Even though they are different, we still can learn a lot of things from them, how would they support high achieving kids is one of the area we can learn from.
@Erin: I recognize this. As I have said, my two teenage daughter attend Pacific Collegiate School and it is a public charter school with a non-merit based lottery enrollment process. Nonetheless, I still think we can learn from them as well as other schools.
@learningandgrowingandcorrecting: I totally agree! I think that in order to learn and grow we have to be open to change. We cannot have so much pride that we constantly reject any suggestions of ways to approach things differently with assertions of superiority, or inapplicability etc. I am sure there are also things PCS or other such schools could in turn learn from Gunn/ PALY.
The only way to improve in any aspect is to do some soul searching, identify weaknesses or look to other models for ideas and make meaningful changes.
Pacific Collegiate is considered a regional school so doesnt have to meet the same standards for entrance into the UC system.
Susie, does that mean the PCS does not need to meet AP standards and A-G standards at the same time? What is the difference in the standards you are talking about?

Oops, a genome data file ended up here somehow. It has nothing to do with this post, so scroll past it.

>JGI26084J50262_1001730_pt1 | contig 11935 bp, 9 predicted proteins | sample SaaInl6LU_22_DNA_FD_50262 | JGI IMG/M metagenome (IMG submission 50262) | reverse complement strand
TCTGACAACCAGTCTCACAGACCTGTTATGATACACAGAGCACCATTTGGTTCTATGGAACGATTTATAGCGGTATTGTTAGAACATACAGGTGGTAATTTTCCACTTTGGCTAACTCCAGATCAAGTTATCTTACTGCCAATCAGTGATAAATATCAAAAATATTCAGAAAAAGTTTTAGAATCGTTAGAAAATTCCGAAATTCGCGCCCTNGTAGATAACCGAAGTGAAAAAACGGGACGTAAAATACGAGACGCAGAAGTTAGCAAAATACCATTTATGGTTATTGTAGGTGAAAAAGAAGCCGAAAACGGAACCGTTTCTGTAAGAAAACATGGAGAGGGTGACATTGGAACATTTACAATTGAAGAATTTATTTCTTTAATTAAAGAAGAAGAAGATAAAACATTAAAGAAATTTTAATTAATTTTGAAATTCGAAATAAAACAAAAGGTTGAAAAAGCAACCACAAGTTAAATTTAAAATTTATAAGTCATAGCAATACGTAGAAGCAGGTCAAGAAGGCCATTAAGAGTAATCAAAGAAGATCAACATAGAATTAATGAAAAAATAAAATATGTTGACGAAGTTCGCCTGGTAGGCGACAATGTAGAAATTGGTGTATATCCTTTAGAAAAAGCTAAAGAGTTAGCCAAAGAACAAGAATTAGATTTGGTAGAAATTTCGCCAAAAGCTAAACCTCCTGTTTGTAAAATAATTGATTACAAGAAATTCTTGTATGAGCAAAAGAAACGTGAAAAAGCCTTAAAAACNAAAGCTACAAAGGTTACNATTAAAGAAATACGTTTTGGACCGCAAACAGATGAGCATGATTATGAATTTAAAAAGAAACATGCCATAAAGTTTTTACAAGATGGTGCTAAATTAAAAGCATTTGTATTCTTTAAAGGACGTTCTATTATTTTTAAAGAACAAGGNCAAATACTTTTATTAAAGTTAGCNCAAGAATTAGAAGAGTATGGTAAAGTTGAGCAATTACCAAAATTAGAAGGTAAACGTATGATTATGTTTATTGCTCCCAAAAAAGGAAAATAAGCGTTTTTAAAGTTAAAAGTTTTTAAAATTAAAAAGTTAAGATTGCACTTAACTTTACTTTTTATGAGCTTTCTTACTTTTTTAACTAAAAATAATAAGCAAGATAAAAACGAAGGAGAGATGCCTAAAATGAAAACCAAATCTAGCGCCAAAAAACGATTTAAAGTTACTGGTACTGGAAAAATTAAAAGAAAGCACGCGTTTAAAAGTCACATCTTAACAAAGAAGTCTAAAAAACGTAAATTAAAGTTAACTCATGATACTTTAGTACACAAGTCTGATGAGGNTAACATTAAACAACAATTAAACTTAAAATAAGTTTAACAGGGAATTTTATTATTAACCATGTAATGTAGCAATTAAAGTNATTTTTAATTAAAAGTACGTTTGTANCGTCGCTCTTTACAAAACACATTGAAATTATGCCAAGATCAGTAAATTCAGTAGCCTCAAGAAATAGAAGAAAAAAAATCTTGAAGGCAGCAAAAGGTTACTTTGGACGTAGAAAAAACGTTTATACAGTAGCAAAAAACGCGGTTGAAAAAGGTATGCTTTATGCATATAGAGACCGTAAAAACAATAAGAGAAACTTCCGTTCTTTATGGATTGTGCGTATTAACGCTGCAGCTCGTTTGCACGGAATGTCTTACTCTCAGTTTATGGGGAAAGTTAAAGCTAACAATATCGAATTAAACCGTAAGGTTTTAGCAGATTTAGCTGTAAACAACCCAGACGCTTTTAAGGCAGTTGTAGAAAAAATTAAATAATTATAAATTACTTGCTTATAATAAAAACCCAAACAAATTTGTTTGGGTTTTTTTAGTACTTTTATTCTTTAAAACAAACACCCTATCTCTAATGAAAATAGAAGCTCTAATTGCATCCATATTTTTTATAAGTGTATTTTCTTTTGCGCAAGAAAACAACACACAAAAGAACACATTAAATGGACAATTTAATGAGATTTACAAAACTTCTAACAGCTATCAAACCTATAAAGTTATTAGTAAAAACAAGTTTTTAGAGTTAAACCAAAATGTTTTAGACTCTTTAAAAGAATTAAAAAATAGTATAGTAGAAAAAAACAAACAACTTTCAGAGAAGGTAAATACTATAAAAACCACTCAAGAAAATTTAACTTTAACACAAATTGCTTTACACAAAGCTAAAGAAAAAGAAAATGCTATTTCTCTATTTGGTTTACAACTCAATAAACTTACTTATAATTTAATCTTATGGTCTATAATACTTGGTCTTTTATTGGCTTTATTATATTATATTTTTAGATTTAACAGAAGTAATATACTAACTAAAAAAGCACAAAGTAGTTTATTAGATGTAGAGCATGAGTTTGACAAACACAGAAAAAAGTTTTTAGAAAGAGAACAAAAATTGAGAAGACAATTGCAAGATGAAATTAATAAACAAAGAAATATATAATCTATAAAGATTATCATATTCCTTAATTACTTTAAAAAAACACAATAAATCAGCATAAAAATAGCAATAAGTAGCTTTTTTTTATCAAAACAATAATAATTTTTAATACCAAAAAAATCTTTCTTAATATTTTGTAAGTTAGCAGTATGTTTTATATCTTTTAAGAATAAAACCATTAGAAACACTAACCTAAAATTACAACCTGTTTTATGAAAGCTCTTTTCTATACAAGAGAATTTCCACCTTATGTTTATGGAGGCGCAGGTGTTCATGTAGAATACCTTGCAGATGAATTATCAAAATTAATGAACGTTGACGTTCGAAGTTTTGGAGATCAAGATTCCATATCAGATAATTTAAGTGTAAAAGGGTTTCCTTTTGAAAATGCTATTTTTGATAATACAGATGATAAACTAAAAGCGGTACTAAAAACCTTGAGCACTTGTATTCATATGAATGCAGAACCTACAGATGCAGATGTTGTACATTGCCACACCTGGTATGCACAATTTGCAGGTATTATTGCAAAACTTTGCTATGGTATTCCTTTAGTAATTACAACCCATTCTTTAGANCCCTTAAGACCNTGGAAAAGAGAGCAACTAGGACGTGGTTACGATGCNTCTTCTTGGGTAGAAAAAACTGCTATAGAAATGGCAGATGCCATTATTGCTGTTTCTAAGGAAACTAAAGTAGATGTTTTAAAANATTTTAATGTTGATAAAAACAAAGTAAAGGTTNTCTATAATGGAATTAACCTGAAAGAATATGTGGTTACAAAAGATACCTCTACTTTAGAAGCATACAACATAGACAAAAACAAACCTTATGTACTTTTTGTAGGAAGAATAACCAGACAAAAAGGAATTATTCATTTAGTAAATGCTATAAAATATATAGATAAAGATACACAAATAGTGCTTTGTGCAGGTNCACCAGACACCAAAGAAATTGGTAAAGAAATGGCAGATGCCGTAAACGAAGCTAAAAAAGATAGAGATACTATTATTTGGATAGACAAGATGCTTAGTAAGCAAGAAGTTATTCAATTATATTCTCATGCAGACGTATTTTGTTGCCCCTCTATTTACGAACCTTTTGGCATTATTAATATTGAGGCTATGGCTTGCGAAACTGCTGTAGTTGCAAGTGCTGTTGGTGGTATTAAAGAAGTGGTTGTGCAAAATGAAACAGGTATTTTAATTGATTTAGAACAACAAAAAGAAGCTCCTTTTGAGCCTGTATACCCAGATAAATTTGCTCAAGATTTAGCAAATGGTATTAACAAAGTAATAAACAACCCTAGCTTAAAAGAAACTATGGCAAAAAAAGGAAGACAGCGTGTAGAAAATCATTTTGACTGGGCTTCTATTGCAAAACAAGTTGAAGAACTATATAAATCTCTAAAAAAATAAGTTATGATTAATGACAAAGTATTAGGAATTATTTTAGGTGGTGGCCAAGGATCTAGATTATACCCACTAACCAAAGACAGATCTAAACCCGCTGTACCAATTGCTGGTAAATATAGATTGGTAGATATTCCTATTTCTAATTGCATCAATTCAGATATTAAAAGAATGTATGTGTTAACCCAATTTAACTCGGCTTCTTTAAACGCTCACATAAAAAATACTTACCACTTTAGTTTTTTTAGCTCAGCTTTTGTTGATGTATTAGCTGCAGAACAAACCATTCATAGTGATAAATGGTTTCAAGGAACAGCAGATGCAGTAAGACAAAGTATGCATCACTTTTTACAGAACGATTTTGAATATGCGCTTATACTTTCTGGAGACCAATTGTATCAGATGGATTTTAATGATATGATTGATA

It is interesting to read all the reactions in others and myself that these varied comments bring up. This thread stirred up a memory of something I read a while back... about how we are slowly evolving to realize there might be more than just one form of intelligence. To measure a person's intelligence, the common bar is how well they do on tests in school and how hard their school is. The author offered that there were three, or more, other forms of intelligence that factor into healthy decision making... emotion/heart based intelligence... physical/body based intelligence and soul based (or if agnostic/atheistic, ethically based) intelligence. I don't want to start another reactive thread, but I find it interesting to wonder if we, in our clumsy frustration and defensive arguing, are moving toward a broader understanding of what fosters intelligence, a healthy existence in mind, body and community for our children. Argue on if it is helping us hone in on better practices to educate all of our students. I don't want to remove the value of Advanced Placement classes or challenging mental work, but rather open up to the idea that not all students are mentally driven, some are more instinctual (our future artists, writers and theorists who require creative down time to process fresh ideas - difficult to achieve if each class requires hours of homework each night) and physical learners who use their bodies as catalysts for learning and have to sit for eight to ten hours a day to meet academic requirements. I like the comments that are trending toward varied tracks at our local public schools. I have seen this work well in the smaller private schools, that emphasize individualized education plans, so I know it is possible. I'm not sure how to expand it to the larger schools, but I like the schools within a school idea.